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Yes, human milk does reduce infection rates in very low birthweight infants
  1. L Furman
  1. Department of Pediatrics, Case Western Reserve University School of Medicine, Rainbow Babies and Children’s Hospital, 11100 Euclid Avenue, Mather 3, Cleveland OH 44106, USA; lmfurman{at}adelphia.net

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    Drs De Silva, Jones, and Spencer have provided a timely review of issues relating to studies of breast feeding for very low birthweight (VLBW) infants and rates of infection.1 We would appreciate the opportunity to clarify some points that they have raised with regard to our study.2 We believe our results clearly support our conclusion: that intake of more than 50 ml/kg/day maternal milk through week 4 of life decreases the rate of sepsis in VLBW infants.

    de Silva et al state that, “… a major flaw noted in all the studies was the lack of a consistent definition of HM fed groups or methods used to quantify HM intake.” We were able to provide a concise definition of maternal milk intake, which was classified by mean ml/kg/day through week 4 of life, and included groups fed 1–24 ml/kg/day, 25–49 ml/kg/day, and ⩾50 ml/kg/day. These groups were compared with a reference group receiving 0 ml/kg/day maternal milk. We also describe the maternal milk intake of our population in two week increments by daily volume, by total volume, as a percentage of total intake, and as a percentage of enteral intake. We agree that, when human milk intake is measured only as a proportion of enteral intake, infants may be misclassified, and state this in our discussion.

    de Silva et al criticise our work and that of others for not including an exclusively human milk fed cohort. The realities of breast feeding for VLBW infants, including months of milk expression, make attaining a cohort of exclusively human milk fed infants extremely difficult. As de Silva et al point out, not having such a cohort is likely to lead to an underestimate of the beneficial effects of human milk, and strengthens rather than weakens our (and others’) conclusion that human milk reduces infection rates.

    We agree that including a wide range of infections other than sepsis, such as urinary tract infection and pneumonia, may confuse rather than clarify an effect of maternal milk. We examined solely the rate of sepsis, and defined it as “a positive blood culture obtained in the presence of clinical signs and/or symptoms of infection, treated for five or more days with antibiotics”. This is the gold standard. As inflammatory response to infection in VLBW infants may be lacking, may lag, and is not always an accurate measure of illness severity, the addition of data on inflammatory markers and changes in cell counts would not be expected to provide clarification.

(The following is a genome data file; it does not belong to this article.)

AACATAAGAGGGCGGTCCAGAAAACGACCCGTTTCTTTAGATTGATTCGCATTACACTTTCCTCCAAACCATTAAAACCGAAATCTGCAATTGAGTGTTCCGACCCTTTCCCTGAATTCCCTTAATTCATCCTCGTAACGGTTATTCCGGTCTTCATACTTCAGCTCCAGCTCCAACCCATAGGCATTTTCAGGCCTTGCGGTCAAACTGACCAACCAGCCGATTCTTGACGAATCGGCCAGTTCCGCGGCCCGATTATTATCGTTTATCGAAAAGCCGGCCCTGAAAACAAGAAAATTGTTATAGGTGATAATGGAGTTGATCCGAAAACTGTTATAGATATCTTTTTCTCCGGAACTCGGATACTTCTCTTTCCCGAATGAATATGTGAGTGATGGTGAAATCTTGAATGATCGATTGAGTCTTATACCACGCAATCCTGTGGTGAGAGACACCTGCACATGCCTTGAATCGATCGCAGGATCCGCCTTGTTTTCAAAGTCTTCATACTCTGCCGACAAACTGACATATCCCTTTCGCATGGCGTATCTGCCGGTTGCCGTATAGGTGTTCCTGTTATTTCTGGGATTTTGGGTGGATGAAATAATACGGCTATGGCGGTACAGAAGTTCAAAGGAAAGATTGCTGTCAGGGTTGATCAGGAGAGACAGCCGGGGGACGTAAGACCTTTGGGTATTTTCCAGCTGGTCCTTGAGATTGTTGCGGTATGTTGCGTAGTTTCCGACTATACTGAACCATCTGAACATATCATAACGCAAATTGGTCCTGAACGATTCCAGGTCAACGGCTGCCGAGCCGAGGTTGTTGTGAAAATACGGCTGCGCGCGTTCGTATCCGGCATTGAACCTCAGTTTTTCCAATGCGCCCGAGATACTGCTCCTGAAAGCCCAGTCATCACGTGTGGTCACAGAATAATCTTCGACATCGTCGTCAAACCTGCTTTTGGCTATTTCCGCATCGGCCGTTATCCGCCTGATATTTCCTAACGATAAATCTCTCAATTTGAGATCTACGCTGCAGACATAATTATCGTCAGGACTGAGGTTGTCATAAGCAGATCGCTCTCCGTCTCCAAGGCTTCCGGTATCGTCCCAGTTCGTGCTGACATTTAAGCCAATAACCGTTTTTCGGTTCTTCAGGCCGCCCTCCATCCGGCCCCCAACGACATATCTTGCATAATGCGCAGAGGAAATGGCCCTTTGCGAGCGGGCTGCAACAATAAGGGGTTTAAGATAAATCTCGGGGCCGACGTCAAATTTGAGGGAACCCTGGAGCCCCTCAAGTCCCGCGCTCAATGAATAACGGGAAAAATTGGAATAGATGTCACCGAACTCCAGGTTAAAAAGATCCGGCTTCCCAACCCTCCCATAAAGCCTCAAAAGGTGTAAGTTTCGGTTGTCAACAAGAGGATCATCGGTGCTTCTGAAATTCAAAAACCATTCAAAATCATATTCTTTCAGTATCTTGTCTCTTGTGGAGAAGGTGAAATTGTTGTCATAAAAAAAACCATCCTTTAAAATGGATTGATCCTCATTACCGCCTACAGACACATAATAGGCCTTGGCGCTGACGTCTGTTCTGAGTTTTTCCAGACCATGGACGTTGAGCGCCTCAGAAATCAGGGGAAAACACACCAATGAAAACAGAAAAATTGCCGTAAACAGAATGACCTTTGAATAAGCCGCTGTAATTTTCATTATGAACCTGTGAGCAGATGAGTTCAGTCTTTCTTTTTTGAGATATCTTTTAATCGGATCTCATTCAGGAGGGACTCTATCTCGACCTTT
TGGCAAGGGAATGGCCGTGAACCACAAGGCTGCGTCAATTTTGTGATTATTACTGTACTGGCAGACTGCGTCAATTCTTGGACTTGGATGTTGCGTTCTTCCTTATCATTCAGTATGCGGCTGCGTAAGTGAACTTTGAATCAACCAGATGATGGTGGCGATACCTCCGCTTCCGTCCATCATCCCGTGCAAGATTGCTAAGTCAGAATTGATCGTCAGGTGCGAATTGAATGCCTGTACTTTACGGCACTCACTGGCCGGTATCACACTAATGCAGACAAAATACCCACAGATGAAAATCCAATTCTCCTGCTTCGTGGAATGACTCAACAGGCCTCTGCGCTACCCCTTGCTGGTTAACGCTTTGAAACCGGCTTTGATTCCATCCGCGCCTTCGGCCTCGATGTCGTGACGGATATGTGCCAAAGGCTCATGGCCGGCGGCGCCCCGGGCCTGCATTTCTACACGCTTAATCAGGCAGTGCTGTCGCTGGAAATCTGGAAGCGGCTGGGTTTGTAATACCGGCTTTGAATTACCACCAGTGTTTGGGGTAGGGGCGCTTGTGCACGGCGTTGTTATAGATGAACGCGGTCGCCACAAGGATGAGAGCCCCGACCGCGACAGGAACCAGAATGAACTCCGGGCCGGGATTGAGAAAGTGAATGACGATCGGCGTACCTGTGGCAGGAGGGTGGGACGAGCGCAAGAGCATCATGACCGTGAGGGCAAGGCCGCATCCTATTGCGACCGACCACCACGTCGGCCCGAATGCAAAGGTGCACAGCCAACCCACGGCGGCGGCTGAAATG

We also agree with de Silva et al that the timing of maternal milk intake in relation to onset of infection is important, and we examined rates of sepsis after weeks 2, 4, and 6 of life according to cumulative volume of maternal milk received before these ages. In a logistic regression that adjusted for birth weight, we found that “the greater the average volume of maternal milk intake (ml/kg/day), the lower the rate of sepsis after weeks two and four (both p<.05), though not after week six.” We also excluded (throughout the study) all episodes of sepsis occurring before day 5 of life, as enteral intake was minimal before this time.

    De Silva et al are correct that postnatal steroid intake may affect the rate of infection, and we did not control for this in our study. As 27% of our population received postnatal steroid treatment, which was standard of care at the time, this is an important consideration and a valid criticism. We have performed again the Poisson regression analysis that examines the effect of maternal milk on the rate of sepsis. While also controlling for birth weight, race, and sex as in the original analysis, we controlled for postnatal steroid treatment as well. This resulted in negligible changes in the relative risk and confidence intervals for each (maternal milk intake) group. The effect of postnatal steroid treatment in this analysis was not significant, and our original conclusions are unchanged.

    Finally, there is no question that future research should include larger numbers of infants. When our project was submitted for funding, we calculated our sample size based on rate of sepsis as the primary outcome measure of interest. Specifically our proposal read: “Based on the sample size of 60 infants in each group, we will have the ability to detect a 50% decrease in the rate of sepsis, i.e. from 40% to 20% (power  = .78, alpha one tailed  = .05)”. de Silva et al state that “…64 [infants] are required in each group with an addition for drop out…” Their and our calculations are quite similar. The difficulty we encountered is that, although more than half of mothers intended to breast feed (87 mothers, 73%), 18 had discontinued lactation by 3 weeks postnatal age, and 39 more by 40 weeks corrected age.3 Other centres experienced similar rates of discontinuation during the same time period.4,5 Not only is a randomised trial of breast feeding unethical, it remains a challenge simply to support those mothers who have enrolled and chosen to breast feed. Further work is needed.

    We believe that our study clearly shows that VLBW infants who receive more than 50 ml/kg/day maternal milk through the first 4 weeks of life have a decreased rate of sepsis, and thus maternal milk feeding is beneficial for these infants.

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    Footnotes

    • Competing interests: none declared

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